Preterm Labor

Preterm labor, also known as premature labor, is a condition in which your body begins to prepare for birth too early in the pregnancy. Labor is considered to be premature if it begins more than three weeks before the due date. Preterm labor leads to an early birth, but doctors can do a great deal to delay early delivery. The longer a baby can grow inside the mother, the less likely it is that they will suffer problems after birth, so it is important to determine what can be done if you are experiencing preterm labor.

Risks of Preterm Labor

There are a variety of conditions that increase your chances of experiencing preterm labor. Some include:

  • Smoking
  • Failing to get adequate prenatal care
  • Being very underweight or overweight during pregnancy
  • Having health conditions including preeclampsia, high blood pressure, diabetes, infections or blood clotting disorders
  • Being pregnant from in vitro fertilization
  • Being pregnant with a baby with certain defects
  • Getting pregnant too soon after a previous pregnancy
  • A personal or family history of preterm labor

What to Do If I Am at High Risk for Preterm Labor

If you are at risk for preterm labor, strive to get plenty of rest and eat a proper diet. Start prenatal care as soon as possible and work to eliminate any unhealthy habits like smoking that could be increasing your risk. Work to manage your stress level as well. Your doctor may recommend you see a high-risk specialist to ensure that you are getting the care you need.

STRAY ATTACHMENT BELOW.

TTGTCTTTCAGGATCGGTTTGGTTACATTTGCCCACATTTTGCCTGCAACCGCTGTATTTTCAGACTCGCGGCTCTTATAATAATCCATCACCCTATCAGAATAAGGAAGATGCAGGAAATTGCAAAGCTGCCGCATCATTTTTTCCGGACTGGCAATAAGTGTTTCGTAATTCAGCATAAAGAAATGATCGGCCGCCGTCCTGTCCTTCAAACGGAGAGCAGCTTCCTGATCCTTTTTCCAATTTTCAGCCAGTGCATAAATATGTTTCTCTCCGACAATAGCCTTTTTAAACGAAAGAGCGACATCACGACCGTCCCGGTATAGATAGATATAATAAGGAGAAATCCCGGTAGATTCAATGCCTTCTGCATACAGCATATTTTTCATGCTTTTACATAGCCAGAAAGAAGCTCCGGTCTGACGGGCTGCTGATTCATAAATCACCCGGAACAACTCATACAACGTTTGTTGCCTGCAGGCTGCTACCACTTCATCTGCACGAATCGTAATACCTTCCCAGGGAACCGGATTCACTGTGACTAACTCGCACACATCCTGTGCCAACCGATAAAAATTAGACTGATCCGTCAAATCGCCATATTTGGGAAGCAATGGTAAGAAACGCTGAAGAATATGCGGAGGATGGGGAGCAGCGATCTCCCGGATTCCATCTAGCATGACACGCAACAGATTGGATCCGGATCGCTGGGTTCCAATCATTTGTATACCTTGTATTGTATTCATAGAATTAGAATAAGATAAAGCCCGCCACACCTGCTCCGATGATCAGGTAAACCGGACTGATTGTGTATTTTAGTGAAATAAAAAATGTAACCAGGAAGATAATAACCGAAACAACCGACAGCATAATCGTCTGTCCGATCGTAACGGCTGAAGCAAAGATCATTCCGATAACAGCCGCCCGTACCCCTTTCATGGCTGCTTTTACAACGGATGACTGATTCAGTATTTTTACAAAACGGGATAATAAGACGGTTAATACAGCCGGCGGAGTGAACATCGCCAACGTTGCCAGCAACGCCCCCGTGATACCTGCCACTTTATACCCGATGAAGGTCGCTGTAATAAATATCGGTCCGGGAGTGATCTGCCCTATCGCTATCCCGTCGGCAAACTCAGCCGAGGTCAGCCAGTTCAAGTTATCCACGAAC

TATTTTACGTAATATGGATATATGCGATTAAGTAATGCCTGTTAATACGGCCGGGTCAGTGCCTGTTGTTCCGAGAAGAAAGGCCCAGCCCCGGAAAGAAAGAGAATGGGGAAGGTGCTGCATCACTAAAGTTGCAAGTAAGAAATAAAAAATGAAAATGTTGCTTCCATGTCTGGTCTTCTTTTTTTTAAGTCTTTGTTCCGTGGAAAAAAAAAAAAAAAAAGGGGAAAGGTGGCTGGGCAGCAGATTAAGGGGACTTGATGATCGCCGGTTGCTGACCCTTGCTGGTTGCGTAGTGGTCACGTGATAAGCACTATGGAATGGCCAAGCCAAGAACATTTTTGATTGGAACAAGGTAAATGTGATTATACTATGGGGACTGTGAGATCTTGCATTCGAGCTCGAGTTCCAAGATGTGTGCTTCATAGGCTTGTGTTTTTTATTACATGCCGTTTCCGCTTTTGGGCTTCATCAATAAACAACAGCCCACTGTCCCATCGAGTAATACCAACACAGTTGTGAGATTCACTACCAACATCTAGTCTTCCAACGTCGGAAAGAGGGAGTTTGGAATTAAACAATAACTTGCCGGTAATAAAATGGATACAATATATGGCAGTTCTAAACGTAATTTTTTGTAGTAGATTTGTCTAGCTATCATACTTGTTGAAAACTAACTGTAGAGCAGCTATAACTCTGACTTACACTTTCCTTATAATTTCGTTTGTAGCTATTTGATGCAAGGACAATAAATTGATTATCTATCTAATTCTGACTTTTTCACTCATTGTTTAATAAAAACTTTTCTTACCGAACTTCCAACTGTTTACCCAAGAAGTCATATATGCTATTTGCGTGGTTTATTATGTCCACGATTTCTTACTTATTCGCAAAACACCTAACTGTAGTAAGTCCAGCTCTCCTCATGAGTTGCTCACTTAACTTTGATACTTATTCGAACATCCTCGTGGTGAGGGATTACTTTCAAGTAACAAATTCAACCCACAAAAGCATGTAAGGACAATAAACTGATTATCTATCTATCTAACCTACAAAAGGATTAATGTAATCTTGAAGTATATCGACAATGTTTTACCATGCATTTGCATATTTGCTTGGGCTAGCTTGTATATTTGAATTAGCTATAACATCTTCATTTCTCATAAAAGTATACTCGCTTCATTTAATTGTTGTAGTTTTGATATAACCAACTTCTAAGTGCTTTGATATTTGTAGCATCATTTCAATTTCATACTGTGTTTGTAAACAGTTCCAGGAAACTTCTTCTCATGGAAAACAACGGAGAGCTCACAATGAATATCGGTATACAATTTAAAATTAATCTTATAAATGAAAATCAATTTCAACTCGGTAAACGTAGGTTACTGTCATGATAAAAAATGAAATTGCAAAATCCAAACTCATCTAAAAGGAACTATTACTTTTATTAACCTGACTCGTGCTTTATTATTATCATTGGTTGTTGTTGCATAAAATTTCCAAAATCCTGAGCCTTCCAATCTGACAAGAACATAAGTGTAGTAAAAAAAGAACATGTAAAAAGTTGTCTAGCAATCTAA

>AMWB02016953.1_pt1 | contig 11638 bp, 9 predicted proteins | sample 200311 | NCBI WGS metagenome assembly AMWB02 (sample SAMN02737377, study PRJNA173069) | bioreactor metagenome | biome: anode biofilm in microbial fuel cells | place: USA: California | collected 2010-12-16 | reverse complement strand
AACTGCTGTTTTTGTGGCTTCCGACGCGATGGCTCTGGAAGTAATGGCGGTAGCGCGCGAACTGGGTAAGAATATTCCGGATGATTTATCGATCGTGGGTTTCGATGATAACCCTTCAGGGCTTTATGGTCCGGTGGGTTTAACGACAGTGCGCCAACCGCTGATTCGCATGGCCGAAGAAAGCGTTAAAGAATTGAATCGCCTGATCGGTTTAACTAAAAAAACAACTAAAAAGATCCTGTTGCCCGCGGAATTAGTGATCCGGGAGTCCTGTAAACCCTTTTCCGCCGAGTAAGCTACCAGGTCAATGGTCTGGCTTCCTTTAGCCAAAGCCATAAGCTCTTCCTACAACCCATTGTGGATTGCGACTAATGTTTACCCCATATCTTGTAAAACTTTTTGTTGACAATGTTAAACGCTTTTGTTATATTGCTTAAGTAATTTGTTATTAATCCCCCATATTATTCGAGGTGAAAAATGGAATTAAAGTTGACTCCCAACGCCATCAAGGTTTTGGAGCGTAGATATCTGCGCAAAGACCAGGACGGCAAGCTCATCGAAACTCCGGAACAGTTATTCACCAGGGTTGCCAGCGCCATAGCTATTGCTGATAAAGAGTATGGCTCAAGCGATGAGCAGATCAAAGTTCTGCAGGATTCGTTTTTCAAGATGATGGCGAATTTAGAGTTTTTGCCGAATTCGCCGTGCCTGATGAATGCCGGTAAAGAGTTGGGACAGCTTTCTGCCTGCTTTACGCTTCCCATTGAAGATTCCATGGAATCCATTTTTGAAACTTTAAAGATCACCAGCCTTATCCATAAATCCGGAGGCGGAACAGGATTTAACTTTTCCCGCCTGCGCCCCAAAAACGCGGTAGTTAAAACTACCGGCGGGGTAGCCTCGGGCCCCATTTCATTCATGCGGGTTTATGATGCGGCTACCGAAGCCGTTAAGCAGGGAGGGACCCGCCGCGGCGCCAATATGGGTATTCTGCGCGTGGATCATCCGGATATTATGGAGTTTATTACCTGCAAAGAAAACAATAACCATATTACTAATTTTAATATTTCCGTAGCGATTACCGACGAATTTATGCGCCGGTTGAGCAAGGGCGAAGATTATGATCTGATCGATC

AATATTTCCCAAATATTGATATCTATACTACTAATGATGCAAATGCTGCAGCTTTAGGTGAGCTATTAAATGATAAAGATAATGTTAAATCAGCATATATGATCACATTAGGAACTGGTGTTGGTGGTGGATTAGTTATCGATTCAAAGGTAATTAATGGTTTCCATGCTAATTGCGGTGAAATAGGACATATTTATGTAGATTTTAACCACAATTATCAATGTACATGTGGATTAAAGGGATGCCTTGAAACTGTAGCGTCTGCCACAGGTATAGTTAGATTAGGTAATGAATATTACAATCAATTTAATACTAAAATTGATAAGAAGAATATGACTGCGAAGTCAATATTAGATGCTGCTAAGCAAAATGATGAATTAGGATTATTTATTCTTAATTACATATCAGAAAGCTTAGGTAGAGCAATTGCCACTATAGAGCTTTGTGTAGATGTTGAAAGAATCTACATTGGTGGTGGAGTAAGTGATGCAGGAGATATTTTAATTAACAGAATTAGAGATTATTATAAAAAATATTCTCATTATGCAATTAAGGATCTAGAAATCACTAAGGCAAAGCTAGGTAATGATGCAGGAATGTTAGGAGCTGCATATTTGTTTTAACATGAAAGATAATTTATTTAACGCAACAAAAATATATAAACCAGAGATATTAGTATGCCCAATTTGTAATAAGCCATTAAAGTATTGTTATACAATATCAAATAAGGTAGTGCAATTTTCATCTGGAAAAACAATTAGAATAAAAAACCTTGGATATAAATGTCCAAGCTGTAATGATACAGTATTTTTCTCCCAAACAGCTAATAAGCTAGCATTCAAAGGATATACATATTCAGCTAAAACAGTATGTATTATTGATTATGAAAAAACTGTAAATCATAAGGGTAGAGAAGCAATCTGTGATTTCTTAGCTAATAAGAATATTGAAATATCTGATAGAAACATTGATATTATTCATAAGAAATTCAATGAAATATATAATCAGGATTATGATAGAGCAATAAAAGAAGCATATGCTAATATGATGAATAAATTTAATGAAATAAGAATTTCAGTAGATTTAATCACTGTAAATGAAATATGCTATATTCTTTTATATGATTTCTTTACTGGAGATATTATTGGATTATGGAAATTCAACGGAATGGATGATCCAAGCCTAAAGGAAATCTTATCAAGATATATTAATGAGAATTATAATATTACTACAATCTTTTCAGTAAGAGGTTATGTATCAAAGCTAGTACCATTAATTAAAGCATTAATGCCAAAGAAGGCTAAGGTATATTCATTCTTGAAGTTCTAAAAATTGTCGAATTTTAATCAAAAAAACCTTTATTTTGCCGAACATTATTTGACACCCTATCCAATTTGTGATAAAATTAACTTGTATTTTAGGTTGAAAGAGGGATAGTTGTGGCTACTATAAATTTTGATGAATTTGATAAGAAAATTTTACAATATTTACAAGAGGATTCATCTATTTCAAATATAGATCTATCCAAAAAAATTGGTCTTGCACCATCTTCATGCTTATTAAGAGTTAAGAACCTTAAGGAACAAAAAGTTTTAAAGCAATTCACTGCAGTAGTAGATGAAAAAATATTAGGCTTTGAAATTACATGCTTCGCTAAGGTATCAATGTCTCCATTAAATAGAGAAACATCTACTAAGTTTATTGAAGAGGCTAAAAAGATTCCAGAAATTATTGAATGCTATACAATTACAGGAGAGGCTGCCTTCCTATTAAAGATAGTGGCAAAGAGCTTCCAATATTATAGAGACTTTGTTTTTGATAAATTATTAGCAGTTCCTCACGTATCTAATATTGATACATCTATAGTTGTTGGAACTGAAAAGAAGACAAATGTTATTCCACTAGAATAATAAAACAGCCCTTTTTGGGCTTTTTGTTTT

If you have experienced preterm rupture of the membranes or spontaneous preterm labor that caused a baby to be born before 34 weeks of pregnancy and are carrying a single baby, ask about whether Makena, a progesterone compound, could be helpful for your condition. Studies suggest that weekly injections of Makena that begin around 16-20 weeks of pregnancy and move through 36 weeks can help to lower the risk of preterm delivery for those that have experienced this condition in the past.

As you progress through your pregnancy you will need to note the changes your body is experiencing. Take some time by yourself each day to learn about your child’s movements and watch for any unusual sensations or pressure. Be familiar with the signs of preterm labor and let your doctor know if you experience any of them right away. Some doctors suggest bed rest for those at risk of preterm labor, but some studies have suggested that this could be detrimental in some cases.

One of the most important developments in the treatment of preterm labor is the development of corticosteroids that will speed the development of the baby’s lungs before birth. The sooner you realize you are in preterm labor, the more likely it is that this treatment will help you and your child.

Signs of Preterm Labor

It is important to know the warning signs of preterm labor so you can stop it. Acting quickly in the event of preterm labor can make a vast difference in the outcome. Call your doctor or midwife immediately if you notice:

  • Contractions every 10 minutes or sooner
  • Backaches, often in the lower back. This ache may come and go but will not improve with comfort-seeking measures or changing positions.
  • Fluid leaking from the vagina
  • Cramping similar to menstrual cramps in the abdomen. These may also feel like gas pains that come alongside diarrhea.
  • Increased pressure in the vagina or pelvis
  • Increased vaginal discharge
  • Vaginal bleeding, even if it is light
  • Flu-like symptoms including diarrhea, nausea or vomiting. You should call your doctor even if these symptoms are mild, especially if you cannot tolerate or hold liquids for more than 8 hours.